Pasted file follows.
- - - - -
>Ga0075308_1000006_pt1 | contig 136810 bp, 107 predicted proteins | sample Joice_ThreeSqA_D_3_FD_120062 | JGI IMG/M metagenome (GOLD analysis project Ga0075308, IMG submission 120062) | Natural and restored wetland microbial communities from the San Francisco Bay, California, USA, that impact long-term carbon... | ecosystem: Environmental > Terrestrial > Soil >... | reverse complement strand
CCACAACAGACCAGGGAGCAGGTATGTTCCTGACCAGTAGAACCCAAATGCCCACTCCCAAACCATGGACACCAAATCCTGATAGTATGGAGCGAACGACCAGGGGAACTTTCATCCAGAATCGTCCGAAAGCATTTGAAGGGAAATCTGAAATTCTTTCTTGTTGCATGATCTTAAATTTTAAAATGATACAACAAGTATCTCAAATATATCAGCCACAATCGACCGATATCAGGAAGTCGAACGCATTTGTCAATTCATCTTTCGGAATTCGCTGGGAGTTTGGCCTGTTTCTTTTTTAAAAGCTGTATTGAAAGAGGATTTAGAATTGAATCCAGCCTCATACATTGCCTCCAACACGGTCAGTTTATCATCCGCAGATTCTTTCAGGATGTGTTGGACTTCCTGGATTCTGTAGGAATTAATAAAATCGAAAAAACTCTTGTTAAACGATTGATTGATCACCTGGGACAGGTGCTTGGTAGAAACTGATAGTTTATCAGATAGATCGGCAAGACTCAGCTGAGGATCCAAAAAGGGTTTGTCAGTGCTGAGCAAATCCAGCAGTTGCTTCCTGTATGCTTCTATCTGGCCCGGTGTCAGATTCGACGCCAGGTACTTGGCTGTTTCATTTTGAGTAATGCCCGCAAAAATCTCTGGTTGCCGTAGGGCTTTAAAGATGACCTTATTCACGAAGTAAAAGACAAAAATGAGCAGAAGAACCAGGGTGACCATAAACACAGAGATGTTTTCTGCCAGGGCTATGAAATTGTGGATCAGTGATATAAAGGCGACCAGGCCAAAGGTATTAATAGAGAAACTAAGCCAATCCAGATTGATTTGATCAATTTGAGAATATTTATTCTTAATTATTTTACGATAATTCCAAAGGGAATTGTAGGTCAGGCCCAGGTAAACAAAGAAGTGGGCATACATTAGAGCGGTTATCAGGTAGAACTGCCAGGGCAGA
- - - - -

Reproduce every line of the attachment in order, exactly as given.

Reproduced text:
>Ga0075308_1000006_pt1 | contig 136810 bp, 107 predicted proteins | sample Joice_ThreeSqA_D_3_FD_120062 | JGI IMG/M metagenome (GOLD analysis project Ga0075308, IMG submission 120062) | Natural and restored wetland microbial communities from the San Francisco Bay, California, USA, that impact long-term carbon... | ecosystem: Environmental > Terrestrial > Soil >... | reverse complement strand
CCACAACAGACCAGGGAGCAGGTATGTTCCTGACCAGTAGAACCCAAATGCCCACTCCCAAACCATGGACACCAAATCCTGATAGTATGGAGCGAACGACCAGGGGAACTTTCATCCAGAATCGTCCGAAAGCATTTGAAGGGAAATCTGAAATTCTTTCTTGTTGCATGATCTTAAATTTTAAAATGATACAACAAGTATCTCAAATATATCAGCCACAATCGACCGATATCAGGAAGTCGAACGCATTTGTCAATTCATCTTTCGGAATTCGCTGGGAGTTTGGCCTGTTTCTTTTTTAAAAGCTGTATTGAAAGAGGATTTAGAATTGAATCCAGCCTCATACATTGCCTCCAACACGGTCAGTTTATCATCCGCAGATTCTTTCAGGATGTGTTGGACTTCCTGGATTCTGTAGGAATTAATAAAATCGAAAAAACTCTTGTTAAACGATTGATTGATCACCTGGGACAGGTGCTTGGTAGAAACTGATAGTTTATCAGATAGATCGGCAAGACTCAGCTGAGGATCCAAAAAGGGTTTGTCAGTGCTGAGCAAATCCAGCAGTTGCTTCCTGTATGCTTCTATCTGGCCCGGTGTCAGATTCGACGCCAGGTACTTGGCTGTTTCATTTTGAGTAATGCCCGCAAAAATCTCTGGTTGCCGTAGGGCTTTAAAGATGACCTTATTCACGAAGTAAAAGACAAAAATGAGCAGAAGAACCAGGGTGACCATAAACACAGAGATGTTTTCTGCCAGGGCTATGAAATTGTGGATCAGTGATATAAAGGCGACCAGGCCAAAGGTATTAATAGAGAAACTAAGCCAATCCAGATTGATTTGATCAATTTGAGAATATTTATTCTTAATTATTTTACGATAATTCCAAAGGGAATTGTAGGTCAGGCCCAGGTAAACAAAGAAGTGGGCATACATTAGAGCGGTTATCAGGTAGAACTGCCAGGGCAGA